Scientists raise new questions on molecule possibly key to memory
Ars Technica » Scientific Method 2013-01-02
Memory is a complicated process, one that involves further experiences, changes in gene expression, and the structure of nerve connections. Forming a memory will clearly involve a variety of processes and proteins, but over the last several years, a variety of evidence has pointed to one protein appearing to be key to the formation of memories: protein kinase M ζ.
Drugs that inhibit this protein could wipe out long-term memories. Expressing more of the protein stabilized memories when they'd normally start to fade. PKM-ζ appeared to alter a process called long-term potentiation, in which repeated patterns in nerve activity get translated into long-term changes in brain behavior.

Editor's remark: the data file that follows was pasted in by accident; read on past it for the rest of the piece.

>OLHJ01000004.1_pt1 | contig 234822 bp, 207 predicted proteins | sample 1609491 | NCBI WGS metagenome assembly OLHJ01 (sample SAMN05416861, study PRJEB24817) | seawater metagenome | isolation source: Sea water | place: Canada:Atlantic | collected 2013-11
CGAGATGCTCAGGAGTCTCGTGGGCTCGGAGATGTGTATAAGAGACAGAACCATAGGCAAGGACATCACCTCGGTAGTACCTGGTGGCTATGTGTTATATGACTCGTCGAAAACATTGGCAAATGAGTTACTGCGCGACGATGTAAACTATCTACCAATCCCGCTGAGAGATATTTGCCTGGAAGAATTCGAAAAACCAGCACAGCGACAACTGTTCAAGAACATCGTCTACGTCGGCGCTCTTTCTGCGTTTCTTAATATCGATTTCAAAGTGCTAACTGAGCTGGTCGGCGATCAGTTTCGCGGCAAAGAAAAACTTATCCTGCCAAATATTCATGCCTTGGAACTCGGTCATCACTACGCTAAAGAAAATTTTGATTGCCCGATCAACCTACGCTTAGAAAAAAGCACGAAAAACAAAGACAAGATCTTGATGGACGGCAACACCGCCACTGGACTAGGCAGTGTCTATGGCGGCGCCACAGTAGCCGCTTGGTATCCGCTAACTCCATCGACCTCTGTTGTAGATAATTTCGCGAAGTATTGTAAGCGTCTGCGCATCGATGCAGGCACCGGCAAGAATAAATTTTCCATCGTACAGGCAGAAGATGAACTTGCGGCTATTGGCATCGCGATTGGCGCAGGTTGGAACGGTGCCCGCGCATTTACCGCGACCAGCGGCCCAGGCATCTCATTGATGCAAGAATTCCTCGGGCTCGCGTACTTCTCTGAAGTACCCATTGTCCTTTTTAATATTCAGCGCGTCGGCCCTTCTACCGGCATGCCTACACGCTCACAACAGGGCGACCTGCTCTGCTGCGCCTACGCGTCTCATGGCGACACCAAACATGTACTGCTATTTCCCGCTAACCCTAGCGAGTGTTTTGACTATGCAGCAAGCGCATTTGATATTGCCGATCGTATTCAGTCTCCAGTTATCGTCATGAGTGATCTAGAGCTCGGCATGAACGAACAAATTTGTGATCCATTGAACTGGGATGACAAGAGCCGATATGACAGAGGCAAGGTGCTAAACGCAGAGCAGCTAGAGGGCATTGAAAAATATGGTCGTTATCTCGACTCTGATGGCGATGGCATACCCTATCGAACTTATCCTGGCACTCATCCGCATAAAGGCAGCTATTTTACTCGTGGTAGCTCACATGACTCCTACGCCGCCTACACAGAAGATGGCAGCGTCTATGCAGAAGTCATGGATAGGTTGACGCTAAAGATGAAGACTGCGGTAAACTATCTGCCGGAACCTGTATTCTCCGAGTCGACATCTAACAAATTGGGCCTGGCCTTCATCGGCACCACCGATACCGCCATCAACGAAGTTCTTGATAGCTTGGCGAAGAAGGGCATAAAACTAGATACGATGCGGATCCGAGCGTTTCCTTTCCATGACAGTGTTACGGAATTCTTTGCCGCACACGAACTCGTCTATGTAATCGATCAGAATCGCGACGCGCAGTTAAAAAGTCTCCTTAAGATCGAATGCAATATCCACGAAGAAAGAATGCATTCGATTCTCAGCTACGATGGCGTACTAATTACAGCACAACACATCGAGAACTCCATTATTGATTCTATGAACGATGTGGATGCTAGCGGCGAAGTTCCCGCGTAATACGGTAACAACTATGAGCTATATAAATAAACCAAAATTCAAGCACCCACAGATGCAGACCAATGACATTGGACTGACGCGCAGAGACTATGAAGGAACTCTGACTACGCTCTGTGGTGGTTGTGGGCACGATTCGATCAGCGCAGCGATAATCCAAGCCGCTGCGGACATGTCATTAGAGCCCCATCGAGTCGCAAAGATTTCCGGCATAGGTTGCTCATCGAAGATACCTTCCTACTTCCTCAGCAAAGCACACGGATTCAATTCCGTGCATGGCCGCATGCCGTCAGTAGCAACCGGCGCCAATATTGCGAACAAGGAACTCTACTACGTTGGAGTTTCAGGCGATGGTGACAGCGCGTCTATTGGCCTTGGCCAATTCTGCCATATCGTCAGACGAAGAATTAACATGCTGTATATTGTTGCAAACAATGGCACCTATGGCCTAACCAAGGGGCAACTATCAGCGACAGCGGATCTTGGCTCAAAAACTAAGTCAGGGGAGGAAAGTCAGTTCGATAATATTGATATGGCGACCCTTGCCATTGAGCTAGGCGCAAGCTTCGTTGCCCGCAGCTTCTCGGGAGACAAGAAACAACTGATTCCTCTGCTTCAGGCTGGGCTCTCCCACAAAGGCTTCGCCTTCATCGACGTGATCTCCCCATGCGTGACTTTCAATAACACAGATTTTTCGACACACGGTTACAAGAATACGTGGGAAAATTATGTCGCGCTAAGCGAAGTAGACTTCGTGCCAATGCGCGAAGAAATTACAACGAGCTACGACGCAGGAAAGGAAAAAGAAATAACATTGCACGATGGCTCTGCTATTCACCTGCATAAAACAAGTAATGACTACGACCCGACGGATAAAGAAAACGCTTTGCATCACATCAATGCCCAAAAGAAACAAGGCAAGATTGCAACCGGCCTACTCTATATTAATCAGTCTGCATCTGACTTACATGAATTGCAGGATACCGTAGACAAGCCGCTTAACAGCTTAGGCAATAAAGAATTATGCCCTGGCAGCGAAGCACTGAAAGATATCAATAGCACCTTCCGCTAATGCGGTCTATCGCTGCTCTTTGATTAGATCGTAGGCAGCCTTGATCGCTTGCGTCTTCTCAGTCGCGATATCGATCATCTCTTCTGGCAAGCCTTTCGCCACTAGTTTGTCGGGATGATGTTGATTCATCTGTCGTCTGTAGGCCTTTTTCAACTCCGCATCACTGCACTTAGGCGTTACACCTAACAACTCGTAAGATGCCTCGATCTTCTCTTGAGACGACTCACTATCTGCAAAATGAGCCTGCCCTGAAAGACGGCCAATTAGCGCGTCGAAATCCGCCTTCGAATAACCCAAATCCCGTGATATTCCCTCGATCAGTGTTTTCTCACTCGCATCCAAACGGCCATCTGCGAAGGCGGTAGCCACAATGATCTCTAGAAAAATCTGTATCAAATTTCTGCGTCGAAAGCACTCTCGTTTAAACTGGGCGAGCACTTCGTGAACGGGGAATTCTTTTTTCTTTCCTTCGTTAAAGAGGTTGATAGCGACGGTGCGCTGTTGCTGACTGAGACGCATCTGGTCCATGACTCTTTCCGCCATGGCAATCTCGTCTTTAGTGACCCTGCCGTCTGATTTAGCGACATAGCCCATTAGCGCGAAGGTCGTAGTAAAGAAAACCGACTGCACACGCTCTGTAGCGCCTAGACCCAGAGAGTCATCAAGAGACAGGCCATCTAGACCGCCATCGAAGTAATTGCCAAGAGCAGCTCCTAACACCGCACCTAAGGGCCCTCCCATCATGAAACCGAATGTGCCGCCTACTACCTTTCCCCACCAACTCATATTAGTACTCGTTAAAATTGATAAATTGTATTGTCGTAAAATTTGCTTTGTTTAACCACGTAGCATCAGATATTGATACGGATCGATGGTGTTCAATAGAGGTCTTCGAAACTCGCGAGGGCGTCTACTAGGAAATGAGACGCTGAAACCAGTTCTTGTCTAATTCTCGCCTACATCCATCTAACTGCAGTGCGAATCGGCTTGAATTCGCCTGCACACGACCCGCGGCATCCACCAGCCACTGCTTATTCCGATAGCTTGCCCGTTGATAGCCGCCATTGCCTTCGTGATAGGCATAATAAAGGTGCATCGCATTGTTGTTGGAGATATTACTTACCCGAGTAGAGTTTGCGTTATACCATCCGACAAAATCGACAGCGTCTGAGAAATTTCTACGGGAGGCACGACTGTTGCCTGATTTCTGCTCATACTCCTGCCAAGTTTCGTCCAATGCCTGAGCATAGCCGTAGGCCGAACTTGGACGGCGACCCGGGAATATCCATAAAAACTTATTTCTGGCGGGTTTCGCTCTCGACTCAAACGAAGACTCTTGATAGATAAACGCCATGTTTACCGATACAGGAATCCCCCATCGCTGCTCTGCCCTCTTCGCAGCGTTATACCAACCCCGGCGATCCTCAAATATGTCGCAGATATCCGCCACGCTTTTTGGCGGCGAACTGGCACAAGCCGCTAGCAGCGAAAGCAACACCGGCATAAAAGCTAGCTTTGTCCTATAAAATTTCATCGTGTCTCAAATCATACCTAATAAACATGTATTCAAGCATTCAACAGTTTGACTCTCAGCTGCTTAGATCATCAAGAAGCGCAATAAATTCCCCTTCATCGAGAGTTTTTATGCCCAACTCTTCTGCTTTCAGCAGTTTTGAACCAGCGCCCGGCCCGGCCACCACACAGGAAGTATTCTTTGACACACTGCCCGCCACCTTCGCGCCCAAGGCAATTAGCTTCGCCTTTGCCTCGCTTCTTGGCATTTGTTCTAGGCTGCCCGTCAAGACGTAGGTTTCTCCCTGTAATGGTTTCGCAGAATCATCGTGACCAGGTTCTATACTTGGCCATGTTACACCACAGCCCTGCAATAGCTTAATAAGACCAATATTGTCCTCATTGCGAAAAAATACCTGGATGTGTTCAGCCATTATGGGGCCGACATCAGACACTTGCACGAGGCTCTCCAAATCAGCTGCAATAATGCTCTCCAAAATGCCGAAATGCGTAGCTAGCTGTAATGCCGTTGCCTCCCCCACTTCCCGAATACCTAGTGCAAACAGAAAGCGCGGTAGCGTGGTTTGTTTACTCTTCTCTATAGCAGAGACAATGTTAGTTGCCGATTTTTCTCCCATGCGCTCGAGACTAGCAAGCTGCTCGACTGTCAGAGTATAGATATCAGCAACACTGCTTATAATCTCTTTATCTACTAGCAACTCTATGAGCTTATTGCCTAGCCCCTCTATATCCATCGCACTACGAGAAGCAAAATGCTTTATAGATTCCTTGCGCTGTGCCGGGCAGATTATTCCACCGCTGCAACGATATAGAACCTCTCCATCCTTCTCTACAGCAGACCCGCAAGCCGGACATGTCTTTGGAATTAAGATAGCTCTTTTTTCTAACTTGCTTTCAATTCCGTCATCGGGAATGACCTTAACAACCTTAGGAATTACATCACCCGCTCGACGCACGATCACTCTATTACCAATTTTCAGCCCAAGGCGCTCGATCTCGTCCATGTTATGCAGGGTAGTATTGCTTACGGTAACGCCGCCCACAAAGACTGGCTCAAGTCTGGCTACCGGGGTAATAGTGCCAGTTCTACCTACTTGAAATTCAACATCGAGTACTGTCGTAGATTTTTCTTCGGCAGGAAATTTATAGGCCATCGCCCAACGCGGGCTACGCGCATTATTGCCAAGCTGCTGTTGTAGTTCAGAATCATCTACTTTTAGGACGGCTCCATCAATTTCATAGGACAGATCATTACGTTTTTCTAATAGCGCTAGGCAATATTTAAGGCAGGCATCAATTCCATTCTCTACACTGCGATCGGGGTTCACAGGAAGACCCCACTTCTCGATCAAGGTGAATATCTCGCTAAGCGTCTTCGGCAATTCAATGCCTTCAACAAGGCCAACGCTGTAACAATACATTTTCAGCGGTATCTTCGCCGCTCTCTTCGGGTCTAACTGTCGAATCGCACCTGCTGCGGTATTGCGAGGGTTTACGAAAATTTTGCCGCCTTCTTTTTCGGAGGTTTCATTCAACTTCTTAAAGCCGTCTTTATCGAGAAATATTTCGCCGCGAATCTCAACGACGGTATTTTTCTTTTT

But now, researchers have thrown a monkey wrench into the gears of this otherwise smooth-running model. When the gene for PKM-ζ is knocked out, the resulting mice have no problems forming memories. But when these mice are exposed to the drug that is supposed to target the (now missing) protein, they still showed deficits in memory. All of this suggests the drug that got everyone excited about PKM-ζ isn't all that specific after all. Oops.